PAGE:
The SHSP requires input from a broad range of safety stakeholders, and through collaboration, allows highway safety programs and partners in a State to work together "in an effort to align goals, leverage resources, and collectively address the State's safety challenges" [5]. This collaborative effort consults "stakeholders identified in legislation, such as representatives of major modes of transportation; Federal, State, local, and Tribal safety stakeholders; State and local traffic enforcement officials"; as well as additional stakeholders, depending on the State's transportation needs, "including Departments of Health and Education, major employers, colleges and universities" [6]. This broad range is beneficial because of the shared responsibility that provides for stakeholders from various disciplines combining their skills and resources, a common goal that fosters camaraderie and trust, and a multidisciplinary approach that moves disciplines from their individual areas of expertise into a coordinated, comprehensive approach to safety.
 
SHSPs have a direct impact on transportation safety in individual states and the nation as a whole, and to aid in the implementation, FHWA has released the " A Champion's Guidebook to Saving Lives".  "Since these plans were first required by legislation in 2005, traffic fatalities have dramatically declined. In fact, over the past 10 years there has been a reduction of nearly 25 percent in the number of fatalities on our Nation's roadways" [7] .


[1] http://safety.fhwa.dot.gov/hsip/shsp/
[2] Ibid.
[3] http://www.fhwa.dot.gov/map21/guidance/guideshsp.cfm
[4] Ibid.
[5] http://safety.fhwa.dot.gov/hsip/shsp/
[6] http://safety.fhwa.dot.gov/hsip/resources/fhwasa1102/flyr3_in.cfm
[7] http://safety.fhwa.dot.gov/hsip/resources/fhwasa1102/flyr2_ld.cfm
Emergency Medical Services
The Emergency Medical Services Link to Roadway Safety

Emergency Medical Services (EMS), along with Engineering, Education, and Enforcement, make up the 4 "E's" of highway safety. A well functioning EMS system is a critical link in the initiative to reduce fatalities and serious injuries, especially in rural areas. EMS is a necessary collaborator in the state Strategic Highway Safety Plan (SHSP) process. Since the SHSP is intended to be a statewide coordinated effort, EMS issues need to be considered. Unlike the other "E's", EMS is often a post-crash participant. Response time to medical facilities, along with the skill of the EMS providers, is a tremendous factor in the outcome for patients.

Many crash victims are able to survive in the 10-90 minute window post-crash, which is often referred to as the "golden hour", where time is critical for EMS to be able to make a difference in reducing morbidity and mortality. In rural areas, there are additional challenges to this timing, such as the distance to and from medical resources, detecting the crash location, and route optimization. Simple elements including distance and environment can have tremendous impacts on being able to get crash victims to hospitals in time. These factors support that the EMS system must be considered when a state develops and implements their SHSP. Coordination, primarily with enforcement, for incident detection and route optimization to and from the crash, can mean the difference between life and death outcomes for the patient. EMS system success is so very dependant on access to clear routes to destination hospitals.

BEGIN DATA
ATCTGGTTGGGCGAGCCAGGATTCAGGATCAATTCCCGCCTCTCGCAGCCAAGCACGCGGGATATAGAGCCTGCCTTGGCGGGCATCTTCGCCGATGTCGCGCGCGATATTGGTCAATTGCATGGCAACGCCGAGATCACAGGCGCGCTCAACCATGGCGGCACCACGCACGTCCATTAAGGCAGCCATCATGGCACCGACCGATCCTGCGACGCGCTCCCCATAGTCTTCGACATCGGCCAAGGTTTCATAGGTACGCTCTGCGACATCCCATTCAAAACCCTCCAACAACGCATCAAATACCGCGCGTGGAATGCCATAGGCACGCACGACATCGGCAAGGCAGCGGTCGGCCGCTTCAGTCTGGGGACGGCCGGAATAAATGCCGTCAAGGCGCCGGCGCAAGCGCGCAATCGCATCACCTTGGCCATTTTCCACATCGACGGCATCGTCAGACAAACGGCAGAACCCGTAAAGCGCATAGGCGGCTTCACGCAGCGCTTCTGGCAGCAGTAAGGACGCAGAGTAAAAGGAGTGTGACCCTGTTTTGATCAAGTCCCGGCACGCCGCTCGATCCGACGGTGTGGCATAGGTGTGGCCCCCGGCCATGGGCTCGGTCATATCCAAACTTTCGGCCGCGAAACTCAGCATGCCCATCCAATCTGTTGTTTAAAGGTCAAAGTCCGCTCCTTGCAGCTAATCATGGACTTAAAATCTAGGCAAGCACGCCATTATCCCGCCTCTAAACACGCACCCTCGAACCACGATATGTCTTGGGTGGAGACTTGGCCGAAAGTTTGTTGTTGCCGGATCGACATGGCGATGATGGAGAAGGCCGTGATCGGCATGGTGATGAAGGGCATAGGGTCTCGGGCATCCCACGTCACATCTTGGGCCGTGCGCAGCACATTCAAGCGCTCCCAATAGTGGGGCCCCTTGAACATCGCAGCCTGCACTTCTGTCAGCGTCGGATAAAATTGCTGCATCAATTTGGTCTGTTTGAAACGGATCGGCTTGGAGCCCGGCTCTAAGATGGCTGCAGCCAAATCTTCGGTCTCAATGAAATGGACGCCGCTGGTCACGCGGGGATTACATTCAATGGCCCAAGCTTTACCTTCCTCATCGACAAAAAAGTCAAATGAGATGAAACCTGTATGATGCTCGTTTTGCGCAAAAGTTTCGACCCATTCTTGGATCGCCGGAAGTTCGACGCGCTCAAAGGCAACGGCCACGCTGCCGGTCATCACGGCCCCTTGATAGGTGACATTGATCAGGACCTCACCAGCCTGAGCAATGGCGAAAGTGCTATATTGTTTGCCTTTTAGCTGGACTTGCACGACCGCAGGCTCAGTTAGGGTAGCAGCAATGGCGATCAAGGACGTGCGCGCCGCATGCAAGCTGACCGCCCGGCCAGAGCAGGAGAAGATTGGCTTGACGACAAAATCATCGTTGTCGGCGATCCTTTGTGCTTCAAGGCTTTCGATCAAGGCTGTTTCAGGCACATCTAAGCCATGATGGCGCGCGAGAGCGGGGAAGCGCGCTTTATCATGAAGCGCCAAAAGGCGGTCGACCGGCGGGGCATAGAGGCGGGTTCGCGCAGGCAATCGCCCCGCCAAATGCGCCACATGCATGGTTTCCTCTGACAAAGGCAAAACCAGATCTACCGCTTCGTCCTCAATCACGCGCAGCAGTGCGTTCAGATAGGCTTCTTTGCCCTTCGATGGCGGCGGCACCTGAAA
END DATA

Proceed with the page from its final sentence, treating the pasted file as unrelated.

We often think that once EMS is on the scene, the only thing to consider is treating the patient. EMS, however, are unfortunately also involved in crashes when responding to incidents. Ambulance crash data collected between 1992 and 2011, provided by EMS.Gov,  shows that there are an average of 4,500 traffic crashes every year that involve ambulances- and 34% of these crashes result in injuries. 



While the crash could be unavoidable, some of these injuries are the result of EMS providers and patients being unsecured in the patient compartment- 84% of EMS providers and 67% of patients lack restraints, such as shoulder harnesses or lap belts.  Just as with passenger vehicles, occupants need to be buckled up.

How can EMS systems be involved in the coordination process within a state? The first step is to guarantee that EMS is engaged in the SHSP planning and implementation. Safety resources and financial investments from the state are tied to SHSP priorities. EMS must be included in these discussions to help reduce fatalities and serious injuries on public roads. The National Highway Traffic Safety Administration (NHTSA) has been supporting the Office of Emergency Medical Services to continue improving EMS' ability to provide the best "last chance" to reduce death and disability resulting from roadway crashes. The Federal Highway Administration (FHWA) has also created a website resource for EMS engagement in SHSP, Saving Lives Together.

Roads
Clear Roads Program
Photo Credit: Peter Griffin

Across the US, many states have joined a group called Clear Roads to provide uniform messaging during winter weather: Ice and Snow, Take it Slow. Clear Roads is a pooled-fund winter highway research project that brings together transportation professionals and researchers to drive innovation in winter maintenance materials, equipment, and practices in real-world conditions.

Please visit the Clear Roads website to read more about completed research, newsletter items, and how your state can participate.

Safety Center Blog
When Zero Is a Good Thing

Roadway safety is not only a public health issue, but it is also a challenge for every road user on a personal level. Many readers have seen the YouTube videos put out by several state departments of transportation regarding how many people are killed each year on America's roadways, and how many of those deaths are an "acceptable number". The videos then show random people being asked "What is the goal for your family?"

"Zero". The answer is always the same.

Those videos ask the interviewees more questions. Can we move the number of transportation related fatalities that far down? How do we work toward this goal? The good news is that we are already on the path. The concept of Zero Fatalities has been gaining momentum over the last several years, with a focused approach that has become known as "Toward Zero Deaths: A National Strategy on Highway Safety.